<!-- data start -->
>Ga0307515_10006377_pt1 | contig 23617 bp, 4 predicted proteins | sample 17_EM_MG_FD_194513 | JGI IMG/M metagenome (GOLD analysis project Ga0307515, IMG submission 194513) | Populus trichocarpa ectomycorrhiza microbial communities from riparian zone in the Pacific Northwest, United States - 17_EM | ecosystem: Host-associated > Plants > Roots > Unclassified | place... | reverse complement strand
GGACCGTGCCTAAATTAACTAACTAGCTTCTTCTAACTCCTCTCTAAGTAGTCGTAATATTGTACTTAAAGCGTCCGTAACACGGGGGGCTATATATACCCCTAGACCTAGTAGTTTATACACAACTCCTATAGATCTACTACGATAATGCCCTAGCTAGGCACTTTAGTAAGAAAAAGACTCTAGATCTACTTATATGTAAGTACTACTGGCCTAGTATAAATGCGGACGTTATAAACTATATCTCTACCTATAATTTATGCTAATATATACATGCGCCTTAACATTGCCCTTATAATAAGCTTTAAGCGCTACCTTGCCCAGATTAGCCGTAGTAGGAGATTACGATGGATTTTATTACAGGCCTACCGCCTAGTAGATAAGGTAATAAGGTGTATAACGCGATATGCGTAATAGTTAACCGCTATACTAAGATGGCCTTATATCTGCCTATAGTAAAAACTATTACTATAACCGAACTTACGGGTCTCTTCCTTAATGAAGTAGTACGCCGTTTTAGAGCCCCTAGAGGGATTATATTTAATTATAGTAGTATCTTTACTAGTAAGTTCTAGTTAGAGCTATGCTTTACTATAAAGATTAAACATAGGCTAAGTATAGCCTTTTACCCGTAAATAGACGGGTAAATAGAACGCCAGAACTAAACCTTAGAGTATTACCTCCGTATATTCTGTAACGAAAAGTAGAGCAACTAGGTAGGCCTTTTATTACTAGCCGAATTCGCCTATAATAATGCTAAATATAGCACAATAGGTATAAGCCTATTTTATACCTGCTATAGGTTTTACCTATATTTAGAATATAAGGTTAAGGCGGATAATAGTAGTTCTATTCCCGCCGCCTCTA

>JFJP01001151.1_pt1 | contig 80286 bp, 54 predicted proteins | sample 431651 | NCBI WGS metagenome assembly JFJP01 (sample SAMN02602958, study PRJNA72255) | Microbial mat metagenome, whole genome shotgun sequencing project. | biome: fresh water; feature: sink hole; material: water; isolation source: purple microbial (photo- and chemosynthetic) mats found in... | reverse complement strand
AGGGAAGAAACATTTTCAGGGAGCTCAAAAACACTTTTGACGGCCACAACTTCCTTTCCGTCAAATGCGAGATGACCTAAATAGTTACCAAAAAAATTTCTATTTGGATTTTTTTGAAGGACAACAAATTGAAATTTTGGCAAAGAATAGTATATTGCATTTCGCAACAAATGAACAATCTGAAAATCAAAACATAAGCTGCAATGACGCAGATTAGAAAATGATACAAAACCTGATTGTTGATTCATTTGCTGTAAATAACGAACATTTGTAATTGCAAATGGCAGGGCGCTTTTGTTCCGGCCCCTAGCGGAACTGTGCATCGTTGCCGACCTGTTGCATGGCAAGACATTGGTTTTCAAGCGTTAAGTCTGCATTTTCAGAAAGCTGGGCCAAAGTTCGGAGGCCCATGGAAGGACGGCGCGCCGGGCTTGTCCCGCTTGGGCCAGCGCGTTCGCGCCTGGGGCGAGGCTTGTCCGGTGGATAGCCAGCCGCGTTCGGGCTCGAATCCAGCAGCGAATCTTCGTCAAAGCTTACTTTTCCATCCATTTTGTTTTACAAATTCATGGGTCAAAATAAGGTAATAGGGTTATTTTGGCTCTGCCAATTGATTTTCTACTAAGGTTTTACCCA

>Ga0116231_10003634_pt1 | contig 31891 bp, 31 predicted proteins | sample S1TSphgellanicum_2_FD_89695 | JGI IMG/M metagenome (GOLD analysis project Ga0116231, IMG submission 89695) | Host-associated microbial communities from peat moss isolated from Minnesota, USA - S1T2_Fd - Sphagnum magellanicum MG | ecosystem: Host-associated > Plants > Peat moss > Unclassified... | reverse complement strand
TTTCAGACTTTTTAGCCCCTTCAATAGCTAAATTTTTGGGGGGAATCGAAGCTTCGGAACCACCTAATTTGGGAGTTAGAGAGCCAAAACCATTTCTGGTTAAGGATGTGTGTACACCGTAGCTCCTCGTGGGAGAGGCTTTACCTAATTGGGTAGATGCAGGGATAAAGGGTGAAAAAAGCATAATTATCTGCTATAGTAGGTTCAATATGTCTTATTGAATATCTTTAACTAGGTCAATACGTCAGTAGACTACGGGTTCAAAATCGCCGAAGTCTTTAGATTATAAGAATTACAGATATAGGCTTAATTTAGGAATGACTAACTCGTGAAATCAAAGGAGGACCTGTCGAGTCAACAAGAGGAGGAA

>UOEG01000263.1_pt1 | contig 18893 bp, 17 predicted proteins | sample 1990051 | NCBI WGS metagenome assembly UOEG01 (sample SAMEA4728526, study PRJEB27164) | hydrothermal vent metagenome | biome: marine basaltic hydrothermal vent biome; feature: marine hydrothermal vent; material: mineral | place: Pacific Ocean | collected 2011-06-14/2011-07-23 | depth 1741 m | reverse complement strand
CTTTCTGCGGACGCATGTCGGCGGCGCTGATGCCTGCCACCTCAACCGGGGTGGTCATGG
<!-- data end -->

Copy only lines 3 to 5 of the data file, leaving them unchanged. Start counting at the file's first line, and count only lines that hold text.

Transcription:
>JFJP01001151.1_pt1 | contig 80286 bp, 54 predicted proteins | sample 431651 | NCBI WGS metagenome assembly JFJP01 (sample SAMN02602958, study PRJNA72255) | Microbial mat metagenome, whole genome shotgun sequencing project. | biome: fresh water; feature: sink hole; material: water; isolation source: purple microbial (photo- and chemosynthetic) mats found in... | reverse complement strand
AGGGAAGAAACATTTTCAGGGAGCTCAAAAACACTTTTGACGGCCACAACTTCCTTTCCGTCAAATGCGAGATGACCTAAATAGTTACCAAAAAAATTTCTATTTGGATTTTTTTGAAGGACAACAAATTGAAATTTTGGCAAAGAATAGTATATTGCATTTCGCAACAAATGAACAATCTGAAAATCAAAACATAAGCTGCAATGACGCAGATTAGAAAATGATACAAAACCTGATTGTTGATTCATTTGCTGTAAATAACGAACATTTGTAATTGCAAATGGCAGGGCGCTTTTGTTCCGGCCCCTAGCGGAACTGTGCATCGTTGCCGACCTGTTGCATGGCAAGACATTGGTTTTCAAGCGTTAAGTCTGCATTTTCAGAAAGCTGGGCCAAAGTTCGGAGGCCCATGGAAGGACGGCGCGCCGGGCTTGTCCCGCTTGGGCCAGCGCGTTCGCGCCTGGGGCGAGGCTTGTCCGGTGGATAGCCAGCCGCGTTCGGGCTCGAATCCAGCAGCGAATCTTCGTCAAAGCTTACTTTTCCATCCATTTTGTTTTACAAATTCATGGGTCAAAATAAGGTAATAGGGTTATTTTGGCTCTGCCAATTGATTTTCTACTAAGGTTTTACCCA

>Ga0116231_10003634_pt1 | contig 31891 bp, 31 predicted proteins | sample S1TSphgellanicum_2_FD_89695 | JGI IMG/M metagenome (GOLD analysis project Ga0116231, IMG submission 89695) | Host-associated microbial communities from peat moss isolated from Minnesota, USA - S1T2_Fd - Sphagnum magellanicum MG | ecosystem: Host-associated > Plants > Peat moss > Unclassified... | reverse complement strand